This, therefore, is the true celebration of Christmas, now and all the days of our life: self-emptying for the benefit of the other members of the church.
Let this self-emptying mind of the baby of Bethlehem be in us!
It is no easy thing to celebrate Christmas.
Let the husband deny himself, to please His wife. Let the wife lose herself in the help of her husband. Let the husband or wife whose marriage is unfulfilling, indeed positively burdensome, choose the way of personal, lifelong loss, for the good of mate and children.
Let husbands and wives whose marriages are so troubled that they teeter on the brink of divorcing deny themselves, painfully resigning themselves (as they fear) to a life of unhappiness, for the sake of the happiness and salvation of their children and grandchildren.
There is in you the mind of Christ, is there not?
In a just-published bombshell of a book on the devastating consequences of divorce on the children, the purely secular author demonstrates that a bad marriage is far preferable to divorce as regards the children. She pleads in her own (hopeless) secular way, that parents who are unhappy in their marriage maintain the marriage for the sake of the children (Judith S. Wallerstein, The Unexpected Legacy of Divorce: A 25 Year Landmark Study, Hyperion, 2000).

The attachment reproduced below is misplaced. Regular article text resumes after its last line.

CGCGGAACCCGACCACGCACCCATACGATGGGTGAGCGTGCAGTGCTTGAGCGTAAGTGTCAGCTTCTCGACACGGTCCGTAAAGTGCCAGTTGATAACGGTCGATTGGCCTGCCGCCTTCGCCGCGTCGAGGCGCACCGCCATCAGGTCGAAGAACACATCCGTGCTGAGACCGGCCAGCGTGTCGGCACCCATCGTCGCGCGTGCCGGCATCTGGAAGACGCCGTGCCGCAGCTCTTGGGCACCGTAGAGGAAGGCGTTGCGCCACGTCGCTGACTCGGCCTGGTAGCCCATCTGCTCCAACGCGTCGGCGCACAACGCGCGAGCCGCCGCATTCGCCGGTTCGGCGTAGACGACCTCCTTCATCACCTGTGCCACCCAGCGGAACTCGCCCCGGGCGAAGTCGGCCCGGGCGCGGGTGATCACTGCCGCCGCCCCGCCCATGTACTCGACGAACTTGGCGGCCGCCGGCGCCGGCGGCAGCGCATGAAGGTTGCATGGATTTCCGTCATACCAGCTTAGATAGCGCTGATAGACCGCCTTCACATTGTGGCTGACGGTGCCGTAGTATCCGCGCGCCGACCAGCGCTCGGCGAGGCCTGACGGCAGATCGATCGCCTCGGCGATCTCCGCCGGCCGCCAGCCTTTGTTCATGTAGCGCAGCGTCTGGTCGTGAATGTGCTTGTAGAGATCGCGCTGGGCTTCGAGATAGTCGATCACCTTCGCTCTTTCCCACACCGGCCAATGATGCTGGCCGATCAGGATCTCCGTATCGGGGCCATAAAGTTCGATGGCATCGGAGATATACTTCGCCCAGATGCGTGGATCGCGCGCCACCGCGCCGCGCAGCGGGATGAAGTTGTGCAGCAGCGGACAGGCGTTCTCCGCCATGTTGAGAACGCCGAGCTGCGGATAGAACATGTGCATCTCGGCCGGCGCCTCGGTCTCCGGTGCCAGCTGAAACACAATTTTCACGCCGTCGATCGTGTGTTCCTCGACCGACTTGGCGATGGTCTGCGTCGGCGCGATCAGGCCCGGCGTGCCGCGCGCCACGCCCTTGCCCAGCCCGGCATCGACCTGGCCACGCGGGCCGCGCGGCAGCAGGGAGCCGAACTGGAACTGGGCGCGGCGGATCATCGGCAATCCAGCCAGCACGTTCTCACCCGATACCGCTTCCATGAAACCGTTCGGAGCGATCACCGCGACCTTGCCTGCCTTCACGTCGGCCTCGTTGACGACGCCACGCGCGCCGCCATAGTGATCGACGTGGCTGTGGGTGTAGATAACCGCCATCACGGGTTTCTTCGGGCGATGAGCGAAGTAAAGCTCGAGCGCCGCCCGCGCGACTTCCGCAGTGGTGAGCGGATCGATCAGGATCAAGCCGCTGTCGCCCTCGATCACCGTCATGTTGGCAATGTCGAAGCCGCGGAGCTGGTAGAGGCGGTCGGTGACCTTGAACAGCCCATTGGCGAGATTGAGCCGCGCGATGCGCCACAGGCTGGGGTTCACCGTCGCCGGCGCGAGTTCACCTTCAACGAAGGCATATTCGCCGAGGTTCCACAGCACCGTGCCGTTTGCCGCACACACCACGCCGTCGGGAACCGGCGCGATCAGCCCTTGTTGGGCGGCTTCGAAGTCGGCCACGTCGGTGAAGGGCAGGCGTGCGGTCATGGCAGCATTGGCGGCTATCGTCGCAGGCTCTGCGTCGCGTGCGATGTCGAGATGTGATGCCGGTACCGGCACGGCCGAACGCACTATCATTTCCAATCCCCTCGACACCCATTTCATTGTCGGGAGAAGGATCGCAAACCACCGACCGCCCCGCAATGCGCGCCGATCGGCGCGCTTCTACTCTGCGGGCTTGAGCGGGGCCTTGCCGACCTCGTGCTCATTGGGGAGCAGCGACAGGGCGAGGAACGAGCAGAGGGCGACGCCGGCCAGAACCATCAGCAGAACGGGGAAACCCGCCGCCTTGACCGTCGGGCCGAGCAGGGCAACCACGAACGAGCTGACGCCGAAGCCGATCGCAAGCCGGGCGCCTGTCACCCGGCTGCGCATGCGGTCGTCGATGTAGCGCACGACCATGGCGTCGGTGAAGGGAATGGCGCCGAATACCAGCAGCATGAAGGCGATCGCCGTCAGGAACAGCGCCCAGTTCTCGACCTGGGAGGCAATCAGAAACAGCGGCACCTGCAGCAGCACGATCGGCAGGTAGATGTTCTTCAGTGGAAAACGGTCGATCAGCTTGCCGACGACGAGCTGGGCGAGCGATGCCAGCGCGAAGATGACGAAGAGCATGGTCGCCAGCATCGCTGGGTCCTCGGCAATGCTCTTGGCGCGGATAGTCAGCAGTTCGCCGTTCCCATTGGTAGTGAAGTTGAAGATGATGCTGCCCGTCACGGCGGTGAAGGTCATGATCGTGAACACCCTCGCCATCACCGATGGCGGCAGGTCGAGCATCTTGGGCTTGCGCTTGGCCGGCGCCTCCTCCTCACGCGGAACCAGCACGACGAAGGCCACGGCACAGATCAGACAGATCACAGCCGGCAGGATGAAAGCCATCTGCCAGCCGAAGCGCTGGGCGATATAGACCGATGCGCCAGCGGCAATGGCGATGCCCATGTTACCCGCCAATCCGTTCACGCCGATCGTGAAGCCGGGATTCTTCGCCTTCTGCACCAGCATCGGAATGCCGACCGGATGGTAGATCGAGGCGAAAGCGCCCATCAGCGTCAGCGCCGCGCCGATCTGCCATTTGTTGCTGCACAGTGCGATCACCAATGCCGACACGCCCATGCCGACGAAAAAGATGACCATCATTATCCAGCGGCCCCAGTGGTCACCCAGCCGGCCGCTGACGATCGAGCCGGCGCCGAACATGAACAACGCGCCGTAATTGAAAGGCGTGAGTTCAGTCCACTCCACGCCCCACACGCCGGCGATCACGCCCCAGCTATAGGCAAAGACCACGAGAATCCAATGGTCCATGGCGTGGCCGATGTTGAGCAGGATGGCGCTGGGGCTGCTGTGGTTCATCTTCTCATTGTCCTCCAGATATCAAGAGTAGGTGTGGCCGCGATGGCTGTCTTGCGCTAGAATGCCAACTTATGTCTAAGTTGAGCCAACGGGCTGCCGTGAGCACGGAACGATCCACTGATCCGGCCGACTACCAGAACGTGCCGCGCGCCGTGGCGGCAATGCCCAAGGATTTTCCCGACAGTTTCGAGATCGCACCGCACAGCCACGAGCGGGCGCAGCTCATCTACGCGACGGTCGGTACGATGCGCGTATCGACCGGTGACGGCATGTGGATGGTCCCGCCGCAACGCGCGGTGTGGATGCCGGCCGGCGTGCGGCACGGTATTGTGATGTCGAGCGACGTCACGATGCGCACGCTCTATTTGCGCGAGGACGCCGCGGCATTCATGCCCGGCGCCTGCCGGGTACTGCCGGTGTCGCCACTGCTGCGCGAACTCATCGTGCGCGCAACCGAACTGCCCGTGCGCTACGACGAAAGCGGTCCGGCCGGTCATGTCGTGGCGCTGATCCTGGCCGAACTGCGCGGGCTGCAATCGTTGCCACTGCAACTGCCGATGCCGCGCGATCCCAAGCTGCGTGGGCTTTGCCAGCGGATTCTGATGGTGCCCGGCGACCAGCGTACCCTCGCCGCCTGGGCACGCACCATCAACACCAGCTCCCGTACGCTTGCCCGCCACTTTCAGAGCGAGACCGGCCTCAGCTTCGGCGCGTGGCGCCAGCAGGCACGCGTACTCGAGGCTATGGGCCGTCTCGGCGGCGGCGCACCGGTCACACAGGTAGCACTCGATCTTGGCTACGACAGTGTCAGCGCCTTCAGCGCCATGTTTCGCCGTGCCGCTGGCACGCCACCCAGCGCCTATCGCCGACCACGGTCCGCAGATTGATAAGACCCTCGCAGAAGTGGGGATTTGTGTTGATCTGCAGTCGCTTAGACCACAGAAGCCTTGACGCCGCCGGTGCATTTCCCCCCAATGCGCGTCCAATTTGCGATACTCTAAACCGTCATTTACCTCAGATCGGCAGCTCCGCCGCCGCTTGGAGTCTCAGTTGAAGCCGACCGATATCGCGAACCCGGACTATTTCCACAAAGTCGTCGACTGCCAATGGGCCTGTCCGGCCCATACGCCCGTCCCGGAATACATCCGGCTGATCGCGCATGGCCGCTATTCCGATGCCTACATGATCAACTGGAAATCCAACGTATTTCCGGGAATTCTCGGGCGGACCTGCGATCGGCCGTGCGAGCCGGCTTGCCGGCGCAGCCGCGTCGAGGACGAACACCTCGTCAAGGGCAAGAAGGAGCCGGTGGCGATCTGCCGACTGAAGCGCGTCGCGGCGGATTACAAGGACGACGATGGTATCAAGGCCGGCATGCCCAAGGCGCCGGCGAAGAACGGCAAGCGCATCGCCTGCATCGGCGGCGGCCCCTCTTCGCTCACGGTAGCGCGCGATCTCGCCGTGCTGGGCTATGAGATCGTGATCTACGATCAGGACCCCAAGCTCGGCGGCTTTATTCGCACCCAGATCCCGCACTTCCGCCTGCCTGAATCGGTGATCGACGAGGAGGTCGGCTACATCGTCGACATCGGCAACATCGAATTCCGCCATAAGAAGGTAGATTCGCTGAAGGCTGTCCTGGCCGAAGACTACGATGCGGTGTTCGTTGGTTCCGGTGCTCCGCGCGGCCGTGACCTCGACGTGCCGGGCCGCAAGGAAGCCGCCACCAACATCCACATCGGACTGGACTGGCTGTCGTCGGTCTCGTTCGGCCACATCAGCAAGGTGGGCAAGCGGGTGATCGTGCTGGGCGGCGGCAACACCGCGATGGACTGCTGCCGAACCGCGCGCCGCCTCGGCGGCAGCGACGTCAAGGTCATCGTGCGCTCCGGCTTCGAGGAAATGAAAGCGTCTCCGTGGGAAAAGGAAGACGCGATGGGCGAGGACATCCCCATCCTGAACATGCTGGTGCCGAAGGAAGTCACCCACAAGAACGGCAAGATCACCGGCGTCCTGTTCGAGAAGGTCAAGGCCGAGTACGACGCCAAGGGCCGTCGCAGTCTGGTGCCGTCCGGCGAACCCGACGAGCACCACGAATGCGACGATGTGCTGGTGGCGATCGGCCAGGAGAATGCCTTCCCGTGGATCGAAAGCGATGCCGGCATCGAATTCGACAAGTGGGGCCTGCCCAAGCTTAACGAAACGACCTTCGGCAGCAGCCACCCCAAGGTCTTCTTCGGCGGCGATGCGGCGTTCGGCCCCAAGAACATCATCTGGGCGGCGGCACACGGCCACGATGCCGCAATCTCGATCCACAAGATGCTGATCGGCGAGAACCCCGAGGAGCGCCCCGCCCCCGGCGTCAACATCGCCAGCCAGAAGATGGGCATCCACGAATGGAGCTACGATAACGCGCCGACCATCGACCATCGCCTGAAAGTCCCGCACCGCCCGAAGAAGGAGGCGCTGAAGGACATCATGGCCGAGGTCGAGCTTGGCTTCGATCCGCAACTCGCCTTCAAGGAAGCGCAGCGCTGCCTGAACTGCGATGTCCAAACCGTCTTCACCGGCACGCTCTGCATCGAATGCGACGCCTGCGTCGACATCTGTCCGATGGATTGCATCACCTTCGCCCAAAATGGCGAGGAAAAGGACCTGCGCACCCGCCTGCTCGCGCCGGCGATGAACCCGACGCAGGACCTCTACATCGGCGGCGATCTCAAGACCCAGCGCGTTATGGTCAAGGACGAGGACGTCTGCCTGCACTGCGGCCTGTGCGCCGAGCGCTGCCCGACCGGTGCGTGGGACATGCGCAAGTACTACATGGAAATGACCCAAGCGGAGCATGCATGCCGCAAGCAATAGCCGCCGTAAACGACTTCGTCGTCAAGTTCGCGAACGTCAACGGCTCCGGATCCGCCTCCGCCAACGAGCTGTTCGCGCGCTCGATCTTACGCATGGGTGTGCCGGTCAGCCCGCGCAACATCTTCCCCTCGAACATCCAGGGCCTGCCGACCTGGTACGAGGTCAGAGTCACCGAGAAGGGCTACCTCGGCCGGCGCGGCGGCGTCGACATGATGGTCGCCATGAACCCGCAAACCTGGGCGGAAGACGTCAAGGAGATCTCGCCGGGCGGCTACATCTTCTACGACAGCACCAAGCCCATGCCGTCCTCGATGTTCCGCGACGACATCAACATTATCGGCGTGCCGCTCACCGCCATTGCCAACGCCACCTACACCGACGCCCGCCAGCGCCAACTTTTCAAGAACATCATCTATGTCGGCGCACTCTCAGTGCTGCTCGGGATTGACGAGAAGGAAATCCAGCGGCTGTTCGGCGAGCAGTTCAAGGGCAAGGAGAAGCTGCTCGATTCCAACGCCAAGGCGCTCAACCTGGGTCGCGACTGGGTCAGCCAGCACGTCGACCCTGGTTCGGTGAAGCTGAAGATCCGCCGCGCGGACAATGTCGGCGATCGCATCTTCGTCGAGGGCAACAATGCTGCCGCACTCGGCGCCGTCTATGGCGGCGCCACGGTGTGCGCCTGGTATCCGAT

Let mothers especially sacrifice their very lives in the bearing and rearing of children.
Let ministers (surely, with special zeal, ministers of this Christ) offer themselves on behalf of the congregation and its members, not for pay and prestige—”filthy lucre”—but with the mind of Christ.
And let the members, every one, deliberately take into consideration the other members of the church. Where it is possible, and when it is necessary, let every one deny his own will and give up his own advantage for the good (not merely the carnal pleasing) of the other and the peace of the church.
“And so it was … she brought forth her firstborn son, and wrapped him in swaddling clothes, and laid him in a manger; because there was no room for them in the inn.”
Let us celebrate.